Kohn’s distinction between two sets of nationalism set the stage for subsequent discussion on the subject. The difference has by now become an integral part of literature on nationalism. In the 1990s, ethno-cultural nationalism again raised its head in distressingly ugly forms, that of ethnic cleansing and genocide in former Yugoslavia and other countries of Eastern Europe. The duality was reinforced. Scholars continued to believe that the idea of the civic nation was best conceptualised by Ernest Renan and the ideology of the French Revolution. The concept of ethnic nationalism articulated by Johann Gottfried von Herder and German Romanticism arose as a reaction to the Enlightenment and its commitment to reason.
The distinction between the two is overstated. In 1923, V.D. Savarkar, the prime ideologue of the Hindu right, cast the political category of the Indian nation in the mould of the majority religion. The nation is Hindu because the community has a common history, common heroes, a common literature, a common art, a common law, and a common jurisprudence, common fairs and festivals, rites and rituals, ceremonies and sacraments. Others are outsiders. This was not the kind of nation that India’s first Prime Minister Jawaharlal Nehru conceptualised and dreamt of, democratic, secular and inclusive. In 1933 Nehru wrote in The Bombay Chronicle: “Whither India? Surely to the great human goals of social and economic equality, to the ending of all exploitation of nation by nation, and class by class, to national freedom within the framework of an international cooperative socialist world federation.”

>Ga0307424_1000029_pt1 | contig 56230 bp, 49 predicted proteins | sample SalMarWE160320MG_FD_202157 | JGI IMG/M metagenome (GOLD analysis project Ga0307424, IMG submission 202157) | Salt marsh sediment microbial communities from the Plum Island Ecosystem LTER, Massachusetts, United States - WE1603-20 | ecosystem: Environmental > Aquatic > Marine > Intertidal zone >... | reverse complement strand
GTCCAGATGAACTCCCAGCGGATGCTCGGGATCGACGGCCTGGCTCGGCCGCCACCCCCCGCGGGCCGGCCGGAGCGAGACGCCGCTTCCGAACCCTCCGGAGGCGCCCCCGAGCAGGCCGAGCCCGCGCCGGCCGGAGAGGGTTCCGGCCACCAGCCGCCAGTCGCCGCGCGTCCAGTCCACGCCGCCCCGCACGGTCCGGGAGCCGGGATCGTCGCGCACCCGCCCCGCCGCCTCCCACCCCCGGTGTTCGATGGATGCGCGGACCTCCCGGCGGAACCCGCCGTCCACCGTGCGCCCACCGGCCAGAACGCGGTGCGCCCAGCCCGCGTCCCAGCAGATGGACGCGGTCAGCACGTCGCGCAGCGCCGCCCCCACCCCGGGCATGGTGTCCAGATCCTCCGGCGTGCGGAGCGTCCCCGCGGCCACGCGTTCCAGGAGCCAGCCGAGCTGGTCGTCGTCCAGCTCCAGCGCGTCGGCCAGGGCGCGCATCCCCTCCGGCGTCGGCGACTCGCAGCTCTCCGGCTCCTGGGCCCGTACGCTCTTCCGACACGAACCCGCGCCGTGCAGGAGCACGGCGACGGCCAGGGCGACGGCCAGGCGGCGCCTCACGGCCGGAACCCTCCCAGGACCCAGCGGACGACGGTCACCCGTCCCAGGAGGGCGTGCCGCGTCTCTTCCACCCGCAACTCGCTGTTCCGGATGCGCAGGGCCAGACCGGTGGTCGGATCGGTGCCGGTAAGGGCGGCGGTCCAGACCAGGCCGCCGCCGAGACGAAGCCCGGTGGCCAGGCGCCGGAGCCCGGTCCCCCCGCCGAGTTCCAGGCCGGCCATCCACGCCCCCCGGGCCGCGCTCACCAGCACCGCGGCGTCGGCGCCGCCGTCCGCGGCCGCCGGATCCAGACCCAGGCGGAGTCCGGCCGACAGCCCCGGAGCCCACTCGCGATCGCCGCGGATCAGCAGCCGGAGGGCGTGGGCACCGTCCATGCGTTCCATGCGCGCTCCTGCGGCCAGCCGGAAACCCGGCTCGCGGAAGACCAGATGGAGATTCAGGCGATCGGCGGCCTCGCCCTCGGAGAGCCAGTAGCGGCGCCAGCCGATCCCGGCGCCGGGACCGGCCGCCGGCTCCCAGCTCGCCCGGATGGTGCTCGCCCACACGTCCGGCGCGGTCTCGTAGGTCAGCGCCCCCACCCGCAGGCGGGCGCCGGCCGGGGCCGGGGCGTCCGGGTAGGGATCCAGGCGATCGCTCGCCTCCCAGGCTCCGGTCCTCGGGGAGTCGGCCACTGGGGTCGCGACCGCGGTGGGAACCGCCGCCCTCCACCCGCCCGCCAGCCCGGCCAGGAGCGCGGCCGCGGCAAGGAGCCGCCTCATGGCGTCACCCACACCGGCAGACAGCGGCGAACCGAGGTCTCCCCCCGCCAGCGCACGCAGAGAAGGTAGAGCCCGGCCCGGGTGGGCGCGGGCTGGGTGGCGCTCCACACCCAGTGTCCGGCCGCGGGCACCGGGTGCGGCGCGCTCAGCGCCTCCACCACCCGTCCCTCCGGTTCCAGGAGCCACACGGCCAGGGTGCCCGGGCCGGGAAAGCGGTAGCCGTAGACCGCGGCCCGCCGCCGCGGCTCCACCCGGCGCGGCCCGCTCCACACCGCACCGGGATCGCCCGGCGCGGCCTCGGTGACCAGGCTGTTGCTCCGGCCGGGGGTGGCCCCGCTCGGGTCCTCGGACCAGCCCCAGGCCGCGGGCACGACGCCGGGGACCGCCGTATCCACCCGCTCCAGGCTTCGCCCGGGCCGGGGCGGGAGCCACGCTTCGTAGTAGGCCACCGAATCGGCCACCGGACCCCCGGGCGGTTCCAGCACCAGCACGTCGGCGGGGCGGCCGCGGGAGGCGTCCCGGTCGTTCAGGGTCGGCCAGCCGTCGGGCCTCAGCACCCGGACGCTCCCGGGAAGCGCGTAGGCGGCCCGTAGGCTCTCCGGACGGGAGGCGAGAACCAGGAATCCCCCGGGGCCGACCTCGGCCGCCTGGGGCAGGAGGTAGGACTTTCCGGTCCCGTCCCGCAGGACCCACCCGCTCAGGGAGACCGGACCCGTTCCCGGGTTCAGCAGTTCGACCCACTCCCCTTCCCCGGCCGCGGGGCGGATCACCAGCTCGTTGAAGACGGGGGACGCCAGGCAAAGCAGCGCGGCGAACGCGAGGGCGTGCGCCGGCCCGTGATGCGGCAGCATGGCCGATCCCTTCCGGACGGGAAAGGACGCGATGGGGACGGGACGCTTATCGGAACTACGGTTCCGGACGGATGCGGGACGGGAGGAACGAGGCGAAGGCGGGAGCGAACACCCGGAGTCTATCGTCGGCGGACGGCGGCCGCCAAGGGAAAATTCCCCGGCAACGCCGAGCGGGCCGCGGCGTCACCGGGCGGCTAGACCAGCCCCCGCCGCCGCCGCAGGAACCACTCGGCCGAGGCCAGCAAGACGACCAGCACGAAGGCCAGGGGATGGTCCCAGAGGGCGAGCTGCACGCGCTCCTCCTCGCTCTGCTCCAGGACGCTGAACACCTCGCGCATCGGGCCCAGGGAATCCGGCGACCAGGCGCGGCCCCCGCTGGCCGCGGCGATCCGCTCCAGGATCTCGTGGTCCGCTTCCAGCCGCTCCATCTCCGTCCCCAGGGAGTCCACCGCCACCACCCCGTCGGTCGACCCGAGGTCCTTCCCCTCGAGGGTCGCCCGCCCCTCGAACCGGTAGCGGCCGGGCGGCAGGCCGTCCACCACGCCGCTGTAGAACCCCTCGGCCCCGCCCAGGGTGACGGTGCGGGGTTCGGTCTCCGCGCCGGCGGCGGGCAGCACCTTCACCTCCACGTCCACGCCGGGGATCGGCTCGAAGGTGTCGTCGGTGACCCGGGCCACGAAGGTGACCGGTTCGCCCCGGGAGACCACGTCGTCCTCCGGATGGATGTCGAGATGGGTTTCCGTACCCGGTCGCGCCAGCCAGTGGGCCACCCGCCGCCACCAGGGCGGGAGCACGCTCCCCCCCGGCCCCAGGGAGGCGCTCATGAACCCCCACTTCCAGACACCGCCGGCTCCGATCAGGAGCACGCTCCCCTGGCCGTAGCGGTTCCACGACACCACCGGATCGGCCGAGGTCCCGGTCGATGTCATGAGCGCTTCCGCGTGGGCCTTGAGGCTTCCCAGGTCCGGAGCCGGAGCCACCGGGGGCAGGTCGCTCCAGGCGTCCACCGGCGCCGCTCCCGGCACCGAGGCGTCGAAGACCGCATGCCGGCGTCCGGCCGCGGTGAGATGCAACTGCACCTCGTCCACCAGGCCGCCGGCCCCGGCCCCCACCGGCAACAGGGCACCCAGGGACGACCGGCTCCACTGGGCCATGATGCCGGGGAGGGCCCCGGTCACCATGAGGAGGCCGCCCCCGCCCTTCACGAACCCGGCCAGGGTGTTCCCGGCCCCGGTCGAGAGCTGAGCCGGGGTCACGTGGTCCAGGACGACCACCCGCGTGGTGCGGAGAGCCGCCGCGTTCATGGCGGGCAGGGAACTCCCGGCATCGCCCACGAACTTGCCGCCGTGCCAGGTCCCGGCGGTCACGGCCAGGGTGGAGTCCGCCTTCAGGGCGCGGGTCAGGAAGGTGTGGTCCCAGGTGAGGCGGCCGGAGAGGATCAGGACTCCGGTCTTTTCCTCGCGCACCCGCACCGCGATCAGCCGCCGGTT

Within a decade we see two incompatible notions of the nation taking shape and shaping each other. Beneath and around civic nationalism marked by citizenship rights, lurked ethnic nationalism that divided and excluded. Today it is precisely ethnic nationalism that has won the battle. Civic nationalism gasps for breath.